Video game offers primer on female orgasm

Older gamers targeted. Sultry adult theme meant to start conversations

SARAH STAPLES, CanWest News Service
Published: Monday, December 05, 2005

He may look like an innocent cartoon bunny, but the star of a new award-winning video game by a Montreal-based designer has sultry intentions.

Lapis, the blue-hued main character of a prototype video game by Heather Kelley, an award-winning designer with Ubisoft, wants to help women take a "magical pet adventure" to their "happy place."

The prototype teaches how to reach orgasm by simulating the affect of pleasurable sensation on the cartoon. Players tickle, touch, tap, and stroke Lapis using the touch screen of the Nintendo DS, a hand-held video game device. They can also talk, sing and blow on the bunny's fur using the device's built-in microphone.

The more they stimulate the bunny, the happier he becomes until eventually he begins flying through the air. But Lapis is also an unpredictable creature who needs a variety of sensations. Sometimes, no amount of stimulation is going to work.

"Sex is a perfectly natural part of the human experience and there has to be a way to handle it meaningfully and tastefully in games," Kelley said.

Kelley, 36, has helped design blockbuster titles ranging from Splinter Cell to Thief, and serves as chair of the "Women in game development" committee of the International Game Developers Association.

Her game, downloadable for free [here] offers "a stealthy primer" on female sexuality, and is meant primarily as a conversation piece to stimulate debate around the prevalence of sex in video games today, she said.

"It's not like (sex is) going away, either in the virtual or the real world."

With record numbers of women and older men becoming avid video gamers, and developers who make the games themselves maturing, sexuality in video games is slowly evolving from the days when the industry catered to an audience overwhelmingly made up of teenage boys.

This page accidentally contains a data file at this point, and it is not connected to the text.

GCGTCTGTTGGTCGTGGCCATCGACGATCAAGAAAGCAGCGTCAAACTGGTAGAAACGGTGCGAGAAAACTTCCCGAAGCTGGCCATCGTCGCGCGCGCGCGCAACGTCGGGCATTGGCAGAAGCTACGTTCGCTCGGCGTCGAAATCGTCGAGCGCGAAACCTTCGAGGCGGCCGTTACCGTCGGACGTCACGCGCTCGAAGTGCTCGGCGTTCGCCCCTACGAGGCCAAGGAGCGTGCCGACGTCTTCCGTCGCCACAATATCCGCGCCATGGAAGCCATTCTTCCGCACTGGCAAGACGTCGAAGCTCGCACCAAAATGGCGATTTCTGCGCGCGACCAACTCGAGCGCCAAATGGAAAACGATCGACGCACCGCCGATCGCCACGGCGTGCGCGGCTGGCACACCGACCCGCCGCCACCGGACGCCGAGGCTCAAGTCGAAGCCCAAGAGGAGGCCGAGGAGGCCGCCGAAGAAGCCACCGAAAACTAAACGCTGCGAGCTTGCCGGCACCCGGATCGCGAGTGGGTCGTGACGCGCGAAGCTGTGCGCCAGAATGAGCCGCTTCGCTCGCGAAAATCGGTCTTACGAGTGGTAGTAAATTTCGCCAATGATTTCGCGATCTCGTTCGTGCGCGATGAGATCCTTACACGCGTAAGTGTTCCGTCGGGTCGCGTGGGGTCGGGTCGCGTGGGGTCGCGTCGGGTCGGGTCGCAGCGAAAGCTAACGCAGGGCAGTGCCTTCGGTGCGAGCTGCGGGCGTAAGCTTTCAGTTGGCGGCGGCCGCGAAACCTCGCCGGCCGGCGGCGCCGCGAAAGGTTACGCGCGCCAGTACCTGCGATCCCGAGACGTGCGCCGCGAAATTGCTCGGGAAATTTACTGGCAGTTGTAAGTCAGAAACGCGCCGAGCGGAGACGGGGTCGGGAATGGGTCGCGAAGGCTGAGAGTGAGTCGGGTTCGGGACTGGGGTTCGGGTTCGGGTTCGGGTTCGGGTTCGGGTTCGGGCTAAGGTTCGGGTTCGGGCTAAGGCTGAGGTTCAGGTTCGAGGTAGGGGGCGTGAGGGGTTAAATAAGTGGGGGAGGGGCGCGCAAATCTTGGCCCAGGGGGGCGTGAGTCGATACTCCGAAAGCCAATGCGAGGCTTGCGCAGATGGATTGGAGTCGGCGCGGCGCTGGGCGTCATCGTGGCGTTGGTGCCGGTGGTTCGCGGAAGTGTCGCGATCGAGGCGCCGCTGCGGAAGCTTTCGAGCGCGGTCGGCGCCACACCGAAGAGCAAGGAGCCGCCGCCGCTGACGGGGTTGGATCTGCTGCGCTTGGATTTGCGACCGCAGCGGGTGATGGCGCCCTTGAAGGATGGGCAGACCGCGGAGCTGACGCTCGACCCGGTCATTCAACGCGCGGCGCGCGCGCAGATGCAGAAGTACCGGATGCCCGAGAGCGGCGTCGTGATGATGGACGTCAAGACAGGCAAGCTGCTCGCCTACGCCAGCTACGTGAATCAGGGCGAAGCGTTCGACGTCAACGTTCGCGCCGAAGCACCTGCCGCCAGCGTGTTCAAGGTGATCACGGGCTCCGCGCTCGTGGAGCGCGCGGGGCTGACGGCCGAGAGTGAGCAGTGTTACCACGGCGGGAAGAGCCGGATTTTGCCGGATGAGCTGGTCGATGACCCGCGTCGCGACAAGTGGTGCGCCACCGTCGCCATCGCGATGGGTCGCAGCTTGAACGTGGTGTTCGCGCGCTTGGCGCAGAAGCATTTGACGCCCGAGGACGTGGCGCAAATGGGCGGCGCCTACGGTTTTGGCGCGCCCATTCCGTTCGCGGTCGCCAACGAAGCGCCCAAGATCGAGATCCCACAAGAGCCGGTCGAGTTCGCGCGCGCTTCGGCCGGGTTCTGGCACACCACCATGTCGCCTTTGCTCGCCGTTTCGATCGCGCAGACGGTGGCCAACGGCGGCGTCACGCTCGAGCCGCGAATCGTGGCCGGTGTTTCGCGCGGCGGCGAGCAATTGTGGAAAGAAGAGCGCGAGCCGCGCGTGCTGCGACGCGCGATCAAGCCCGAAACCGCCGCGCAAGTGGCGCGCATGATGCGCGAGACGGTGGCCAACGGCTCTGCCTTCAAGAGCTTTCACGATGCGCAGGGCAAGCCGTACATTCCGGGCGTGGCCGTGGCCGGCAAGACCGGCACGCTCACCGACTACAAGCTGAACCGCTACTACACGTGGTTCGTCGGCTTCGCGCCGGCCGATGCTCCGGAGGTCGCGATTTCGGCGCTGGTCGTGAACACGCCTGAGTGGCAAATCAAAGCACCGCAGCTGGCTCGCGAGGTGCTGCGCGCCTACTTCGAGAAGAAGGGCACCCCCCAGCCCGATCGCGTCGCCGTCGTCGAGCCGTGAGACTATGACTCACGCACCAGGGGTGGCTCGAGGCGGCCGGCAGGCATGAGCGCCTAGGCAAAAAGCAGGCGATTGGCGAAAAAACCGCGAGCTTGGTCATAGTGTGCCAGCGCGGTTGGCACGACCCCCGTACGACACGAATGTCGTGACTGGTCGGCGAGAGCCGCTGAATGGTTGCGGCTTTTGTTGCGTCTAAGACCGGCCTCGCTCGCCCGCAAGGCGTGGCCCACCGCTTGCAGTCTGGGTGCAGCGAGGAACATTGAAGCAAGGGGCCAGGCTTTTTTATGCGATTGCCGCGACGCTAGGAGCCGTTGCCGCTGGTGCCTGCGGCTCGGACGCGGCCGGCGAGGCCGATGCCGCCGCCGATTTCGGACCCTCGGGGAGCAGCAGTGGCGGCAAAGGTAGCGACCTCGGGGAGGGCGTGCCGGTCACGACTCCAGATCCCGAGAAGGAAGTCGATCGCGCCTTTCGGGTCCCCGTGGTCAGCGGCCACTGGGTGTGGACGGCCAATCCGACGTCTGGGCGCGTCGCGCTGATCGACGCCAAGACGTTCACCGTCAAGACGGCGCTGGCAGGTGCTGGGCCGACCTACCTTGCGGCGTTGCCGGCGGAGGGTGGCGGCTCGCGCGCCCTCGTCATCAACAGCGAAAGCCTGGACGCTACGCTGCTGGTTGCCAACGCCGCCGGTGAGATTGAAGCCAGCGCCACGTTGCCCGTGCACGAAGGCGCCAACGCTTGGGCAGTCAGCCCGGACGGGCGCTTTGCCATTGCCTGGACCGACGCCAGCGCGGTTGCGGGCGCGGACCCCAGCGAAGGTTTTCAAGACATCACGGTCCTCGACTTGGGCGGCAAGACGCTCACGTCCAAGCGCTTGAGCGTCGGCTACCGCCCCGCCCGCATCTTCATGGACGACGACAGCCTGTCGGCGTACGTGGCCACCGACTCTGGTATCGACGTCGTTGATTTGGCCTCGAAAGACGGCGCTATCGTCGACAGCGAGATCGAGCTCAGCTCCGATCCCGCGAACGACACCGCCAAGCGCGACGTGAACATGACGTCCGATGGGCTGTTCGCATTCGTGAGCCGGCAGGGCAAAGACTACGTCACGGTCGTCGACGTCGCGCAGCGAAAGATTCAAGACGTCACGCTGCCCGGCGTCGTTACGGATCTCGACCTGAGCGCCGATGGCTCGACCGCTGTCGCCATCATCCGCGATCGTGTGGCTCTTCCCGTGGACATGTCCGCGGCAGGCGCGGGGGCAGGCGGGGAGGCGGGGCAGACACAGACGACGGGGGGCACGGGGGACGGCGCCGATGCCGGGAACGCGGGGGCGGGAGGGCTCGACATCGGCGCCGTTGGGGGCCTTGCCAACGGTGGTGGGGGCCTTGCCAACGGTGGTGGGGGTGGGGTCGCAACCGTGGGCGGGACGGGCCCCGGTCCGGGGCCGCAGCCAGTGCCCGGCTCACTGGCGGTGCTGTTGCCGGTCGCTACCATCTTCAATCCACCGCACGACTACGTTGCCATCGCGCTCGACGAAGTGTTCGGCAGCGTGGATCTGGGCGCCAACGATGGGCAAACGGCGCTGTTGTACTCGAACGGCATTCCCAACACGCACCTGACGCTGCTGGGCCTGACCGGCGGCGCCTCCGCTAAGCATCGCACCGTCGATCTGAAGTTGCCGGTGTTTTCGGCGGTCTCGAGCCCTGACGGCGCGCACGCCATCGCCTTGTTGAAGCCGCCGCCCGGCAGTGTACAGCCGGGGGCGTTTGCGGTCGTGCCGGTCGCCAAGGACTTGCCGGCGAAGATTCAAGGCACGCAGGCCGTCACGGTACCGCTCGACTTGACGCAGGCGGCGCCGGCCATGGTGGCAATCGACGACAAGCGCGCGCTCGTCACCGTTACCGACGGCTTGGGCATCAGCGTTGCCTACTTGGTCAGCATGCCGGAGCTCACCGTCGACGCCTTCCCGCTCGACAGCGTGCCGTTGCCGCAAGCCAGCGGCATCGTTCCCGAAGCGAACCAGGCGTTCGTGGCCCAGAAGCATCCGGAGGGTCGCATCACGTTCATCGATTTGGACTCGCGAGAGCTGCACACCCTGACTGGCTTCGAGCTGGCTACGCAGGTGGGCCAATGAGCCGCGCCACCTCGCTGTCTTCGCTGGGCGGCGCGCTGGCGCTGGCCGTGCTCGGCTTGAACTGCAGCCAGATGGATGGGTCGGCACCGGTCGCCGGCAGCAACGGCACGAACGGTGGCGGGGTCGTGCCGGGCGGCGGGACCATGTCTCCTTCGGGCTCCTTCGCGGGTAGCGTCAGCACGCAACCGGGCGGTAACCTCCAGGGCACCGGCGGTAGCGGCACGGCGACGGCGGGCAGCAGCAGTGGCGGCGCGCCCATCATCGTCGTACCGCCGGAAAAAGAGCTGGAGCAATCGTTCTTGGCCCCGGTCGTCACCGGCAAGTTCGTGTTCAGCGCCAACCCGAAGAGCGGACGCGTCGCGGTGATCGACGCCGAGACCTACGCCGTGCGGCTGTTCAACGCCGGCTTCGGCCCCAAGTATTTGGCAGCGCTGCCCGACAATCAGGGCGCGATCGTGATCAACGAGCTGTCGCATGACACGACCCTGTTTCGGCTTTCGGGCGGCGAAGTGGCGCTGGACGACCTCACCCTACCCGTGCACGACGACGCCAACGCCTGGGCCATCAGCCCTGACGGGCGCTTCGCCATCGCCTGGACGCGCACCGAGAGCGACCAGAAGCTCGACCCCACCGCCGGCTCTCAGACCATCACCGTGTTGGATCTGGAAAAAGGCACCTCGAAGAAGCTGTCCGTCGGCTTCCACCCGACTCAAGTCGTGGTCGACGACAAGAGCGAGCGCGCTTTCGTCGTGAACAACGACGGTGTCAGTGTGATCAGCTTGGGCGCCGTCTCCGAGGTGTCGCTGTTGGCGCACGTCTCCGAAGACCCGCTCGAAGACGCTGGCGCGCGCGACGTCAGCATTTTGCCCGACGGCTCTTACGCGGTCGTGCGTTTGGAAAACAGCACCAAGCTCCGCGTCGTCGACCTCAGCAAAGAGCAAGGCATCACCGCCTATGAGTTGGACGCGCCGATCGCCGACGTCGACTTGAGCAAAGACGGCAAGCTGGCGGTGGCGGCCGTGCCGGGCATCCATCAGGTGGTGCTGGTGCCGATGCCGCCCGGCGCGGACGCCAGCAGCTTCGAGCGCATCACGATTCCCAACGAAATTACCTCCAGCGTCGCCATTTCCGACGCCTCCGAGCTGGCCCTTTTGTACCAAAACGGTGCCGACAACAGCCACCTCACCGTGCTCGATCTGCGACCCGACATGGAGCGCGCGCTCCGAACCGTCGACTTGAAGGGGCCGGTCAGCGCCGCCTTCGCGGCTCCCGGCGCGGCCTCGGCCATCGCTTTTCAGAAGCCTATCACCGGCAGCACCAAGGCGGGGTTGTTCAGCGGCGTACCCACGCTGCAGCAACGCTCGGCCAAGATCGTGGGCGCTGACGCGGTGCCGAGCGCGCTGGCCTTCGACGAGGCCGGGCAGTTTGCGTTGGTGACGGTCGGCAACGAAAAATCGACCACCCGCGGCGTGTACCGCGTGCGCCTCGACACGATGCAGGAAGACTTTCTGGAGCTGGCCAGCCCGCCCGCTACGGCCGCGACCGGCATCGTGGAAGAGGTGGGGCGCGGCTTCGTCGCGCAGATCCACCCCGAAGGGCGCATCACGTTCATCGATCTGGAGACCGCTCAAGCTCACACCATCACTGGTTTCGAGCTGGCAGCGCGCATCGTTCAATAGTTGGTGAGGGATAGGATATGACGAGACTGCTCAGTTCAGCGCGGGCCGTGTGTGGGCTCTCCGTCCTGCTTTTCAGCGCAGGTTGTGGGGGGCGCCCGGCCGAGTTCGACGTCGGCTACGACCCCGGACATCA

While impossibly busty heroines wearing slinky outfits a la Lara Croft continue to dominate, the industry is showing signs of incorporating sexual depictions that are more complex and nuanced, and reflect "the full range of the human condition," said Jason Della Rocca, a games designer and the executive director of the International Game Developers Association.

"To date, we've explored more the violence, fear, conflict aspects, and we've not really engaged on stuff like social relationships, sex or love (in video games)," Della Rocca said. "What we're seeing now is a maturing of the industry."

The sex-themed game development competition that Kelley won was inspired by public outcry over the so-called "Hot Coffee Mod," a downloadable patch created by hackers and released online this summer that unlocked pornographic scenes hidden in Grand Theft Auto: San Andreas.

The scenes were supposedly "extras" that were never meant to be revealed. But the ensuing controversy caused the game to be re-rated "adult only," prompting an expensive recall by the manufacturer.

The International Game Developers Association this fall created a committee on sex in gaming. And in future, the public should expect to see games that depict the full range from raunchiness to romance, Della Rocca said.

"Games are really a medium of artistic expression (that should be treated) like other forms of entertainment, literature, film or art."